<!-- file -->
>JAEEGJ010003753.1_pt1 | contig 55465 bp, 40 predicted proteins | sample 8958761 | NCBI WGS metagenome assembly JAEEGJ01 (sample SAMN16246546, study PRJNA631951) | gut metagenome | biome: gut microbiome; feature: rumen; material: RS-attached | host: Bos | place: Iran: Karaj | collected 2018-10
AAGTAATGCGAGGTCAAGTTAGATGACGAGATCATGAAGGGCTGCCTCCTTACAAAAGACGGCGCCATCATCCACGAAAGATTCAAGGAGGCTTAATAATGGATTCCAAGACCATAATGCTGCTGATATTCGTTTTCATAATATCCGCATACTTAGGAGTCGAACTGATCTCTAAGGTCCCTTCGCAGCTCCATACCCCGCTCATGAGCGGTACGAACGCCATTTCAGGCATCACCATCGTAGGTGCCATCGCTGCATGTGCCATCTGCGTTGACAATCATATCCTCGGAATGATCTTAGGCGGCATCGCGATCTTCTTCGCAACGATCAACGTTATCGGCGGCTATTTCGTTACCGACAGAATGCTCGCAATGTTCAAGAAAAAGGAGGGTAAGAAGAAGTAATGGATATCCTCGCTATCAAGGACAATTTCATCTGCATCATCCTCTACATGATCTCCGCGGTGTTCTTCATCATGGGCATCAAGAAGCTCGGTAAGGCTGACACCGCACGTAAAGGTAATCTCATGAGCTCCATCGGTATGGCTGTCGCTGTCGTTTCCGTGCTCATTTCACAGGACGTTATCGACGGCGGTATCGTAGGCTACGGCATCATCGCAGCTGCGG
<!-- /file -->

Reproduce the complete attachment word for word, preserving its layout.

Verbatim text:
>JAEEGJ010003753.1_pt1 | contig 55465 bp, 40 predicted proteins | sample 8958761 | NCBI WGS metagenome assembly JAEEGJ01 (sample SAMN16246546, study PRJNA631951) | gut metagenome | biome: gut microbiome; feature: rumen; material: RS-attached | host: Bos | place: Iran: Karaj | collected 2018-10
AAGTAATGCGAGGTCAAGTTAGATGACGAGATCATGAAGGGCTGCCTCCTTACAAAAGACGGCGCCATCATCCACGAAAGATTCAAGGAGGCTTAATAATGGATTCCAAGACCATAATGCTGCTGATATTCGTTTTCATAATATCCGCATACTTAGGAGTCGAACTGATCTCTAAGGTCCCTTCGCAGCTCCATACCCCGCTCATGAGCGGTACGAACGCCATTTCAGGCATCACCATCGTAGGTGCCATCGCTGCATGTGCCATCTGCGTTGACAATCATATCCTCGGAATGATCTTAGGCGGCATCGCGATCTTCTTCGCAACGATCAACGTTATCGGCGGCTATTTCGTTACCGACAGAATGCTCGCAATGTTCAAGAAAAAGGAGGGTAAGAAGAAGTAATGGATATCCTCGCTATCAAGGACAATTTCATCTGCATCATCCTCTACATGATCTCCGCGGTGTTCTTCATCATGGGCATCAAGAAGCTCGGTAAGGCTGACACCGCACGTAAAGGTAATCTCATGAGCTCCATCGGTATGGCTGTCGCTGTCGTTTCCGTGCTCATTTCACAGGACGTTATCGACGGCGGTATCGTAGGCTACGGCATCATCGCAGCTGCGG